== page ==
I do not agree that there should be a Welsh Assembly
Nid wyf yn cytuno y dylid cael Cynulliad i Gymru
552,698 49.70
Valid votes 1,112,117 99.64
Invalid or blank votes 3,999 0.36
Total votes 1,116,116 100.00
Registered voters/turnout 2,222,533 50.22

Note: In Wales under the Welsh Language Act 1993 the Welsh language has equal status with the English language.

National referendum results (excluding invalid votes)
559,419 (50.3%)
552,698 (49.7%)


The overall result was declared in the Royal Welsh College of Music and Drama in Cardiff. The proceeding officer was Professor Eric Sunderland. The results of all 22 local authority areas were announced individually, and the result was close enough that everything in fact hung on the announcement from Carmarthenshire, which carried the Yes vote.[7] The difference between the 'agree' and 'disagree' vote was 6,721.[8]

Results by unitary authority

Council Area Turnout Votes Proportion of votes
Anglesey 56.9% 15,649 15,095 50.9% 49.1%
Blaenau Gwent 49.3% 15,237 11,928 56.1% 43.9%
Bridgend 50.6% 27,632 23,172 54.4% 45.6%
Caerphilly 49.3% 34,830 28,841 55.7% 44.3%
Cardiff 46.9% 47,527 59,589 44.4% 55.6%
Carmarthenshire 56.4% 49,115 26,119 65.5% 34.5%
Ceredigion 56.8% 18,304 12,614 59.2% 40.8%
Conwy 51.5% 18,369 26,521 40.9% 59.1%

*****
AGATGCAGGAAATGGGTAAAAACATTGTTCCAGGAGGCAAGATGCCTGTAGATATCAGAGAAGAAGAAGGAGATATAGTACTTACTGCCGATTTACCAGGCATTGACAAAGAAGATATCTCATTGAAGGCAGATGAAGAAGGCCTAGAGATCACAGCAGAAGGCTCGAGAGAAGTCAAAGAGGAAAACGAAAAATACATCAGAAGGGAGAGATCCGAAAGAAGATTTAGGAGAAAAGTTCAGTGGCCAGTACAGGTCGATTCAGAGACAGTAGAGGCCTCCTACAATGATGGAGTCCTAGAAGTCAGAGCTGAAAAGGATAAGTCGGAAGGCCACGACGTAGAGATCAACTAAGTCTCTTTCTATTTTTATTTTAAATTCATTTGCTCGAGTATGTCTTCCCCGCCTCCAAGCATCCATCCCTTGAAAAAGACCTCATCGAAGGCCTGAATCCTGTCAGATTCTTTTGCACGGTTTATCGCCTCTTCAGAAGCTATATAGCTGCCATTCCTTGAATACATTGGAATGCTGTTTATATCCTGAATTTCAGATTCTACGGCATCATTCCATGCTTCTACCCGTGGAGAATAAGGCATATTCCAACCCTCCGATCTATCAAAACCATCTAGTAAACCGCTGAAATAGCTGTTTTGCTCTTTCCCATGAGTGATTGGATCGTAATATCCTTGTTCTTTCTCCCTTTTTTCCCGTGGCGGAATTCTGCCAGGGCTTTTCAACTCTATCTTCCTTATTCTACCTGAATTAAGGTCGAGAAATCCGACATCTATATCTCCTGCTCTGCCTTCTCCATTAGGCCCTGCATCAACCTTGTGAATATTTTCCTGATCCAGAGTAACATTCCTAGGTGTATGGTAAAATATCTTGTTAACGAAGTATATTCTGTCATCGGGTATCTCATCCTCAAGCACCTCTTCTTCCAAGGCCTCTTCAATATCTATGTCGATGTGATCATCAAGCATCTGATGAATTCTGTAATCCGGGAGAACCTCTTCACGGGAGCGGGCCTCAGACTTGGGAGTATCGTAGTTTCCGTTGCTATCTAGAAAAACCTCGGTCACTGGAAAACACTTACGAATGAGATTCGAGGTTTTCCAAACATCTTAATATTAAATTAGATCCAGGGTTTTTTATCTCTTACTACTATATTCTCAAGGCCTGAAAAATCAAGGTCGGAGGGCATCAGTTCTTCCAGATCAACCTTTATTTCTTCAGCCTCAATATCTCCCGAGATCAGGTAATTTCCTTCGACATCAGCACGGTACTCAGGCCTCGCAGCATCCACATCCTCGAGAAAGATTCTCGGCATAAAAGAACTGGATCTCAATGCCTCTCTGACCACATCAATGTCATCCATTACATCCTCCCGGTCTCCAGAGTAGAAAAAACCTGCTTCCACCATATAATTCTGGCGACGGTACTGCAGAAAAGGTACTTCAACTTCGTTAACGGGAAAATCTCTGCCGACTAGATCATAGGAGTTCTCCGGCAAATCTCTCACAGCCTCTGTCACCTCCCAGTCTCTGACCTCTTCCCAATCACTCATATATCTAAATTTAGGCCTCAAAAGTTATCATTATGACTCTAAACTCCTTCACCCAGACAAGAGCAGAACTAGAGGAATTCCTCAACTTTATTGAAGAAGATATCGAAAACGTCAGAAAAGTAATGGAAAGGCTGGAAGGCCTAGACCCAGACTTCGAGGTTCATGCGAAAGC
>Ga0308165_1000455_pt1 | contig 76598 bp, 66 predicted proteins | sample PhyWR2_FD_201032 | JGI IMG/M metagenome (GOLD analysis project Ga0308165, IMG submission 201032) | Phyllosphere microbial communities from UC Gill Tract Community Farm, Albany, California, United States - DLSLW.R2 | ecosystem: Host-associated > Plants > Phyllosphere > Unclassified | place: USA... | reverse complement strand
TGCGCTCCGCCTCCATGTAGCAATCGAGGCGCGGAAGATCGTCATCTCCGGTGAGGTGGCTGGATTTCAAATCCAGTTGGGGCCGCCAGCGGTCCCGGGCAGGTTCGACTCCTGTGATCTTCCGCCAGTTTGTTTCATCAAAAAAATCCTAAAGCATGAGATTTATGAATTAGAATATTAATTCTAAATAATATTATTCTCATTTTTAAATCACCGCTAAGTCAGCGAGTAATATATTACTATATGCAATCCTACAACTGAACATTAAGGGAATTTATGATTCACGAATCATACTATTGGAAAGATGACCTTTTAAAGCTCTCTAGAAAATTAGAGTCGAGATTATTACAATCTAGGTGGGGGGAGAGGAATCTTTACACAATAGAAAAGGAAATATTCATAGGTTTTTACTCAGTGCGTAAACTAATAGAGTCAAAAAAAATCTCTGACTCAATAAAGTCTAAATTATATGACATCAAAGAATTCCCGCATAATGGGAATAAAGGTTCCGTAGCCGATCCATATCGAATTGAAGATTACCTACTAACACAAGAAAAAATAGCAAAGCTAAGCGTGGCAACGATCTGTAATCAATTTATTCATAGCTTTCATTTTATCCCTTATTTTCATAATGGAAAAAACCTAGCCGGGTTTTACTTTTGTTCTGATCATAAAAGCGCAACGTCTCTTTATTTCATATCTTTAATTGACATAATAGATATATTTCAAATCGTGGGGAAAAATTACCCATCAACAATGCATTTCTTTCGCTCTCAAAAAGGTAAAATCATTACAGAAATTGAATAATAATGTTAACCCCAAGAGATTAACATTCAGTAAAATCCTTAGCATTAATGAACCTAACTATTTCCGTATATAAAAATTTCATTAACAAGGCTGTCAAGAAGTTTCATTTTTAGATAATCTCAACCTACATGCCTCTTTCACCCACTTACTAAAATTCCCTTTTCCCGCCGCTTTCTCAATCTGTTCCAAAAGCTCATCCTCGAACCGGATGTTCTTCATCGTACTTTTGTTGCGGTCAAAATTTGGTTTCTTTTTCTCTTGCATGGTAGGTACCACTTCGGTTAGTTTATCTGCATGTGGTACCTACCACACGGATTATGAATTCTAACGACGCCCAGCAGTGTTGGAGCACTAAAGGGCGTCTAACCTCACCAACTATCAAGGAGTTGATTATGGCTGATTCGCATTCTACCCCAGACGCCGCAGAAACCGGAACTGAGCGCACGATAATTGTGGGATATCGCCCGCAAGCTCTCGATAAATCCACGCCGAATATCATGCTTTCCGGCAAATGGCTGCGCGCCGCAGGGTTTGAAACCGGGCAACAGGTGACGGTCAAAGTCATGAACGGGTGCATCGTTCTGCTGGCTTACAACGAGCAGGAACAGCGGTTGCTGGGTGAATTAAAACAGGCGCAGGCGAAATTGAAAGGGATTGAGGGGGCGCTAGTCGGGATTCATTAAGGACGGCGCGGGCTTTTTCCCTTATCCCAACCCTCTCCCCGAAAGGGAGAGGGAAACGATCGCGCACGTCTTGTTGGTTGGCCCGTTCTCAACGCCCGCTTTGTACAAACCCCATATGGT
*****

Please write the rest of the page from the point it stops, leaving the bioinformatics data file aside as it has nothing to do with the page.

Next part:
Denbighshire 49.7% 14,271 20,732 40.5% 59.5%
Flintshire 41.0% 17,746 28,707 38.2% 61.8%
Gwynedd 59.8% 35,425 19,859 64.1% 35.9%
Merthyr Tydfil 49.5% 12,707 9,121 58.2% 41.8%
Monmouthshire 50.5% 10,592 22,403 32.1% 67.9%
Neath Port Talbot 51.9% 36,730 18,463 66.5% 33.5%
Newport 45.9% 16,172 27,017 37.5% 62.5%
Pembrokeshire 52.6% 19,979 26,712 42.8% 57.2%
Powys 56.2% 23,038 30,966 42.7% 57.3%
Rhondda Cynon Taff 49.9% 51,201 36,362 58.5% 41.5%
Swansea 47.1% 42,789 39,561 53.0% 47.0%
Torfaen 45.5% 15,756 15,854 49.8% 50.2%
Vale of Glamorgan 54.3% 17,776 30,613 35.5% 64.5%
Wrexham 42.4% 18,574 22,449 44.3% 55.7%

See also


  1. ^ "UK Election statistics 1945-2003" (PDF).
  2. ^ "- YouTube". www.youtube.com.
  3. ^ "Labour Party 1992 election manifesto". Archived from the original on 9 December 2013.
  4. ^ "Welsh Referendum". www.bbc.co.uk.
  5. ^ "Welsh Referendum". www.bbc.co.uk.
  6. ^ "Welsh Referendum". www.bbc.co.uk.
  7. ^ "Welsh Referendum". bbc.co.uk. Retrieved 18 September 2017.
  8. ^ "How Welsh devolution has evolved over two decades". 18 September 2017 – via www.bbc.co.uk.